Mathematics Stack Exchange is a question and answer site for people studying math at any level and professionals in related fields. Join them; it only takes a minute:

Sign up
Here's how it works:
  1. Anybody can ask a question
  2. Anybody can answer
  3. The best answers are voted up and rise to the top

Suppose $R$ is a commutative ring, $f\colon F_1\to F_2$ is a homomorphism of free modules, and $M$ is an $R$-module.

If $f$ is a surjective homomorphism, then $f\otimes_R \mathrm{id}_M$ is surjective.

Is it true that if $f$ is a monomorphism, then $f\otimes_R \mathrm{id}_M$ is a monomorphism? I can't think of any counterexamples.

share|cite|improve this question
Please write your questions so that the complete question is in the body. Your previous question was editing by someone else, but you can do it yourself... (And there is no need for abreviations like «comm.»: you are not charged by the character!) – Mariano Suárez-Alvarez Feb 3 '11 at 3:52
Commenting so that this will be visible at the top: This question is Problem 1.5 on the homework for Math 620, at the University of Buffalo. As user "Student" points out, every question user6560 has asked is a homework question from that course. – David Speyer Feb 13 '11 at 19:27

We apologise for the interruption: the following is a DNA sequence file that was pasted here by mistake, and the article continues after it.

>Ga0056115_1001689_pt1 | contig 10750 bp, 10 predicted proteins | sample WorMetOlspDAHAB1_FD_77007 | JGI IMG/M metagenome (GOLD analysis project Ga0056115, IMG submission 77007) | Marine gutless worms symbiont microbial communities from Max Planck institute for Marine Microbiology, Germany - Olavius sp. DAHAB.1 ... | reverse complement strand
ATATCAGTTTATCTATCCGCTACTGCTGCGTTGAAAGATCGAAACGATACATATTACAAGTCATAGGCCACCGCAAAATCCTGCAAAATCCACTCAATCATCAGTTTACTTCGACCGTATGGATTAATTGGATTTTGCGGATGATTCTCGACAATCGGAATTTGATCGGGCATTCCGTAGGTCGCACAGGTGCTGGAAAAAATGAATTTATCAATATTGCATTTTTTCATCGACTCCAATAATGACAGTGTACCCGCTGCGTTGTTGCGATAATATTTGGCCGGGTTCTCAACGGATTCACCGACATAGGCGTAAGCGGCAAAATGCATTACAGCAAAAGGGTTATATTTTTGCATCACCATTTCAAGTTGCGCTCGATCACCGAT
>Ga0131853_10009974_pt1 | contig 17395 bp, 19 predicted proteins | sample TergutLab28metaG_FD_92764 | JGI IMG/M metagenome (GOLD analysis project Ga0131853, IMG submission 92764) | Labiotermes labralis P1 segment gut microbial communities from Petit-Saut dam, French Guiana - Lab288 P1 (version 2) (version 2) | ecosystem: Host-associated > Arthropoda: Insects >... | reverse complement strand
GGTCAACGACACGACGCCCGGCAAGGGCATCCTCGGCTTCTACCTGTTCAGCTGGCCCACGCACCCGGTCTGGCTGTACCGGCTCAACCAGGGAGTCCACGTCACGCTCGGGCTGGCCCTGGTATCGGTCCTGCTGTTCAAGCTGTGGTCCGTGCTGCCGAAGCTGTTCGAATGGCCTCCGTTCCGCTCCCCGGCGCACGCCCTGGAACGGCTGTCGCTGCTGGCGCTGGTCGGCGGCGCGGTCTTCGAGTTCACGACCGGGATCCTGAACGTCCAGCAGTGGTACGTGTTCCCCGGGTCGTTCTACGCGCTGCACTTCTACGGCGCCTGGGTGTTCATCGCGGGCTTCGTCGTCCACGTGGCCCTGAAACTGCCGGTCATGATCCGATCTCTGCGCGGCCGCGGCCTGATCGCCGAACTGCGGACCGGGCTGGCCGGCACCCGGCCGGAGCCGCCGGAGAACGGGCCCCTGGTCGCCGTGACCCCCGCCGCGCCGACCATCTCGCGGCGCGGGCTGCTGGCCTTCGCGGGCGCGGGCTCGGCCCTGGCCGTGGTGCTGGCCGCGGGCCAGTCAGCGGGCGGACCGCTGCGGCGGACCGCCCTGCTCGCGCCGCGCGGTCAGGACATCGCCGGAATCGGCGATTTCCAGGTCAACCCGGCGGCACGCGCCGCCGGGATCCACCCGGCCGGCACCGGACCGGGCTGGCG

Take $f:\mathbb Z\to\mathbb Z$ be multiplication by $2$, and $M=\mathbb Z/2\mathbb Z$. This example captures precisely why it does not work.

N.B. If you have an injective map $f:P\to Q$ with $Q$ is free, you can complete it to a short exact sequence $$0\longrightarrow P\xrightarrow{\;f\;}Q\longrightarrow Q/f(P)\longrightarrow 0$$ If $M$ is another module, then there is a short exact sequence $$0\longrightarrow\mathrm{Tor}_1^R(Q/f(P),M)\longrightarrow P\otimes_RM\xrightarrow{\;f\otimes\mathrm{id}_M\;} Q\otimes_RM\longrightarrow Q/f(P)\otimes_RM\longrightarrow 0$$ where $\mathrm{Tor}_1^R(Q/f(P),M)$ is a certain $R$-module one learns to construct when one learns about homological algebra; it measures how far $f\otimes\mathrm{id}_M$ is from being a monomorphism. In the example above we have $$\mathrm{Tor}_1^R(Q/f(P),M)\cong \mathbb Z/2\mathbb Z,$$ as one can easily check as soon as one knows how this is done, and in fact this is how I found the example: I looked for a $\mathrm{Tor}$ I knew was not zero.

share|cite|improve this answer
I think I may understand. So (f\tens id)(4 \tens 1) = 2*2 \tens 1 = 2 \tens 2 = 2 \tens 0 = (f \tens id)(1 \tens 0). That look about right? – user6560 Feb 3 '11 at 4:11
@user: to check that $f\otimes\mathrm{id}$ is zero, you need to apply to to every element in its domain and see that the result is zero: you picked the element $4\otimes 1\in\mathbb Z\otimes\mathbb Z/2\mathbb Z$, and that element is zero, so it is not surprising that its image vanishes... – Mariano Suárez-Alvarez Feb 3 '11 at 7:13

Your Answer


By posting your answer, you agree to the privacy policy and terms of service.

Not the answer you're looking for? Browse other questions tagged or ask your own question.